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Ready for lift-off

Release date:
30 June 2020
Last November, bp’s business-building unit, Launchpad, ran a competition to find billion-dollar business ideas. Five finalists – or ‘founders’ – from within the company were selected and began a 12-week bootcamp to test their concepts. Now, as they await the results of formal presentations to the committee, bp magazine speaks to the five about their potential ventures and how Launchpad could help get them off the ground

How do you find the next big idea? What might the billion-dollar business of tomorrow look like? Who are the entrepreneurs of the future? These are just some of the questions that bp’s business-building unit, Launchpad, was set up to explore. 


Now, five bp people are hoping they might have the answers after they were chosen from more than 100 internal applicants around the world to run their idea through Launchpad’s new internal incubation programme.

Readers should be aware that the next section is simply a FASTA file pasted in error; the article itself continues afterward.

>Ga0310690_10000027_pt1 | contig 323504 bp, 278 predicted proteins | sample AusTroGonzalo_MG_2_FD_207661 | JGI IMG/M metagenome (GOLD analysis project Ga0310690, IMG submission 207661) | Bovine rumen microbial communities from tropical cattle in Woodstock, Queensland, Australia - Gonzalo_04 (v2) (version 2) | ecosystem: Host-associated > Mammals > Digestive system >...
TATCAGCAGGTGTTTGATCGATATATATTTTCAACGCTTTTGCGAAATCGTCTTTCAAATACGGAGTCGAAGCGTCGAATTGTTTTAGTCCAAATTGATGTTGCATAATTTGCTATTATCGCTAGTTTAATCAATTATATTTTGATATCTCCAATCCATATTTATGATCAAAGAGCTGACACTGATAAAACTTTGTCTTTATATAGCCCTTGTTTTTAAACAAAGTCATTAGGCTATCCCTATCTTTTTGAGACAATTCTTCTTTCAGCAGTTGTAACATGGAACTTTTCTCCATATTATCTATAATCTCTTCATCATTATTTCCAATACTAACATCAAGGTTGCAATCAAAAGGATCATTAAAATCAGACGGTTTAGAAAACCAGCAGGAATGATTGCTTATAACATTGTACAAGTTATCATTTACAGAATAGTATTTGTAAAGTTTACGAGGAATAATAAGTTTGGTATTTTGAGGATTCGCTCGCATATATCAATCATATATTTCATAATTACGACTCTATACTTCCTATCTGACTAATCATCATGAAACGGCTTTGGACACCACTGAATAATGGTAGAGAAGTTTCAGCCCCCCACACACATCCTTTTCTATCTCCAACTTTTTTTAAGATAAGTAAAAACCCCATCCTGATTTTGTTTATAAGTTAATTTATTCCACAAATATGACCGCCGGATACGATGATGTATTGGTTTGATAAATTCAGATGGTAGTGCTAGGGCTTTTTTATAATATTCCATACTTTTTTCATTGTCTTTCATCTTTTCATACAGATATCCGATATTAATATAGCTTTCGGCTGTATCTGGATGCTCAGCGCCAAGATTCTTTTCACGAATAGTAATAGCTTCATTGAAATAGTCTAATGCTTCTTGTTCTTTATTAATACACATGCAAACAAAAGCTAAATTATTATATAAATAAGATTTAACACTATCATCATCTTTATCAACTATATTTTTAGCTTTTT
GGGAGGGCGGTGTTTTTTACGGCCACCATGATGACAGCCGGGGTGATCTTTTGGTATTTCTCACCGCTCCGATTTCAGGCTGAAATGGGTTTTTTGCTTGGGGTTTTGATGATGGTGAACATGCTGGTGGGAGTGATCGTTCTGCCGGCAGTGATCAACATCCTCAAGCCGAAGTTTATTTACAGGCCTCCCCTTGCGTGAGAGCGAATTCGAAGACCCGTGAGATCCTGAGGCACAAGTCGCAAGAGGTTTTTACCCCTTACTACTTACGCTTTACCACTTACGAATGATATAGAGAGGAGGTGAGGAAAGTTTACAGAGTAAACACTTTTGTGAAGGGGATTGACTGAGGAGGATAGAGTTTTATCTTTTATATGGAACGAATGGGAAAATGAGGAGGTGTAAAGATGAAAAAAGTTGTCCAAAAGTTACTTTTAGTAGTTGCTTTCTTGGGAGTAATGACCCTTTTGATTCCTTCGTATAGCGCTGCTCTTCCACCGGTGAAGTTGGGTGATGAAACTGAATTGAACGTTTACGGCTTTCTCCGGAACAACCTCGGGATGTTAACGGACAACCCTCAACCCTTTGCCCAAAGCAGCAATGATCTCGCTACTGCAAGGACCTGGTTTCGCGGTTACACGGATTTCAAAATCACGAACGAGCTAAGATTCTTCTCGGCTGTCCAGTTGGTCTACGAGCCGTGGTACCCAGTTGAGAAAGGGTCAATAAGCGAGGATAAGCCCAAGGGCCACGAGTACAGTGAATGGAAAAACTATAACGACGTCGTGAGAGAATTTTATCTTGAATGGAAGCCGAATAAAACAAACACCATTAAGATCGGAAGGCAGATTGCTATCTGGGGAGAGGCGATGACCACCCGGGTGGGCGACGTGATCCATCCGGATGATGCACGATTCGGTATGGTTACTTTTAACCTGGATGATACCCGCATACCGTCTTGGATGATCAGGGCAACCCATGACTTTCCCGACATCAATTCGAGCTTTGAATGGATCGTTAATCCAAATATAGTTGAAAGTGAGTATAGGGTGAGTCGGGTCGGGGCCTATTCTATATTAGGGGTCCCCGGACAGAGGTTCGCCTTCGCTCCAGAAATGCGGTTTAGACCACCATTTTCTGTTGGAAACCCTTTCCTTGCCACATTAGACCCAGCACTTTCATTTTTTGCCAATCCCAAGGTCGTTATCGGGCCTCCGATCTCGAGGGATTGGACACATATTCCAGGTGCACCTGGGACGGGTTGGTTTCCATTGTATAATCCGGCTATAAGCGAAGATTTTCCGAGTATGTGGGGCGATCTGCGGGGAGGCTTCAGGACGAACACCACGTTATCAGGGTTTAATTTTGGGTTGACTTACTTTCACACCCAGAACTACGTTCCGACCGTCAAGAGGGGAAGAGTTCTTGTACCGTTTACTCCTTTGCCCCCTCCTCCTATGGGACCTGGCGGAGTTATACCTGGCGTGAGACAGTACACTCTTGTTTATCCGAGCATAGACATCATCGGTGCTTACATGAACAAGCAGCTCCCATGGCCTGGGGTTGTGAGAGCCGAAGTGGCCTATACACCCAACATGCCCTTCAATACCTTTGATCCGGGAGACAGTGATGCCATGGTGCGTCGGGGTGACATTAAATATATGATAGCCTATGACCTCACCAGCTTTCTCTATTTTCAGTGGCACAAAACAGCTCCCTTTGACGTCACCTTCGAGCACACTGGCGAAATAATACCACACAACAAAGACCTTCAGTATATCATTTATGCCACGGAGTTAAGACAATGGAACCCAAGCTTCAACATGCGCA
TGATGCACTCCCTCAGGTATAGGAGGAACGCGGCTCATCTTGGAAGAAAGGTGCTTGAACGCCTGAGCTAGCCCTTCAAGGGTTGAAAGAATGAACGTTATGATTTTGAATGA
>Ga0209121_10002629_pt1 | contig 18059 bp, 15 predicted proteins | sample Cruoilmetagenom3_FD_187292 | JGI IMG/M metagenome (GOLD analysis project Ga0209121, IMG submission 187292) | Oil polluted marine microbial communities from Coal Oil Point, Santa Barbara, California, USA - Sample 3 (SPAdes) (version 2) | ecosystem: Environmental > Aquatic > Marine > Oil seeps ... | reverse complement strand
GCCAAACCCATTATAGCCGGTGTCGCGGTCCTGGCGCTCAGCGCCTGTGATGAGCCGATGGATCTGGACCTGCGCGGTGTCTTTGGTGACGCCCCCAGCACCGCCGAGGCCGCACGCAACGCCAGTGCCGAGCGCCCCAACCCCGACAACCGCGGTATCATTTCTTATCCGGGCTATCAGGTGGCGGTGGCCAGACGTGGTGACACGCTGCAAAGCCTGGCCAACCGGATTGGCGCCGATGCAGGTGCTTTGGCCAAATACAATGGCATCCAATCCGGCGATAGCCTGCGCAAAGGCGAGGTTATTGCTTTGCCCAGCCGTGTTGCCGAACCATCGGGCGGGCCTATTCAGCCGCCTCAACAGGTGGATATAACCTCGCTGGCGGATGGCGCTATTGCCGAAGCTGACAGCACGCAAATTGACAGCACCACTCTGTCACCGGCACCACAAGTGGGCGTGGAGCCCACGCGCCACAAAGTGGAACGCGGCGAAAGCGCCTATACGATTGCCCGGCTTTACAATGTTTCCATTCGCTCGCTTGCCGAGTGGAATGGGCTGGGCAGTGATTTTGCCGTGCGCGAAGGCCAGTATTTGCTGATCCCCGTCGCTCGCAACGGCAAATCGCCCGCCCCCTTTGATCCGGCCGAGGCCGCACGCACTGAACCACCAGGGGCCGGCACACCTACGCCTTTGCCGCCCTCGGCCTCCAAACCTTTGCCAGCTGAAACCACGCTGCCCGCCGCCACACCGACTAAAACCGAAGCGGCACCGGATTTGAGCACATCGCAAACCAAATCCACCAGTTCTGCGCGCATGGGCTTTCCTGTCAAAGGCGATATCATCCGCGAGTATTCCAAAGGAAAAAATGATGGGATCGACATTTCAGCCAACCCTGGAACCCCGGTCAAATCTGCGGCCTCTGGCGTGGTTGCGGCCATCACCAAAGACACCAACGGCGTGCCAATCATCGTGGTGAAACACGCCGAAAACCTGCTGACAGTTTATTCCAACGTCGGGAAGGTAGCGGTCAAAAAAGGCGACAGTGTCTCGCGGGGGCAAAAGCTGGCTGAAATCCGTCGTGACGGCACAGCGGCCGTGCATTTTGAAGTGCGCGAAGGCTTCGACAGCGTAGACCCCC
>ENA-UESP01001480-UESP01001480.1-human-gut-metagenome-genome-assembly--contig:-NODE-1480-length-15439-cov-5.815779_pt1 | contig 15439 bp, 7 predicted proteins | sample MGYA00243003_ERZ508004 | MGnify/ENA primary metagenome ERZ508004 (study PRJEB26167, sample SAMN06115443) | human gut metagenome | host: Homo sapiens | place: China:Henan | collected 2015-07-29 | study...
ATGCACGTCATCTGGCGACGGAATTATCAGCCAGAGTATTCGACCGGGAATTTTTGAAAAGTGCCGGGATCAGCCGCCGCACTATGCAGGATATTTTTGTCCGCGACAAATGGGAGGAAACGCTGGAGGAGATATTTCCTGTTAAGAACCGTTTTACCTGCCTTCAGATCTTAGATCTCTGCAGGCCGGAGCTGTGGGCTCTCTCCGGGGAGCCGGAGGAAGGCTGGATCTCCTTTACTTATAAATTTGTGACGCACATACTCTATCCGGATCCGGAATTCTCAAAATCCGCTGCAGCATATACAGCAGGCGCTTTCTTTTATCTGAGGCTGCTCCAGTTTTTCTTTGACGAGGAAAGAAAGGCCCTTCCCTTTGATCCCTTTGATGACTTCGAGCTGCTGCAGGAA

Each founder, as they’re known, has spent the past 12 weeks working with Launchpad coaches to put their ideas to the test, conducting market research, developing business cases and assessing technology options. 


But they’ve just faced their toughest trial yet – a formal presentation to Launchpad’s pitch committee, who will decide whether to take them forward to the second stage of the programme. Success would mean more funding, more coaching and the chance to begin developing what’s known in the start-up business as a ‘minimum viable product’. 

 

 

“This is a brand-new programme we’ve designed to help us access the entrepreneurial spirit that we know exists in bp. We wanted to be able to light up people’s ideas, help them take something they’re truly passionate about and test it.”

 

Val Nefyodova, the incubation programme’s leader

 


Siobhan Clarke is one of Launchpad’s operating partners and a member of the pitch team. “I’m looking for a handful of things,” she explains. “Do they truly believe in their idea? Have they applied critical thinking and been willing to really push through those difficult questions? Are they able to adapt and take coaching? You can spot these things in the way someone talks. It’s all about backing their passion and making sure they have the resilience.”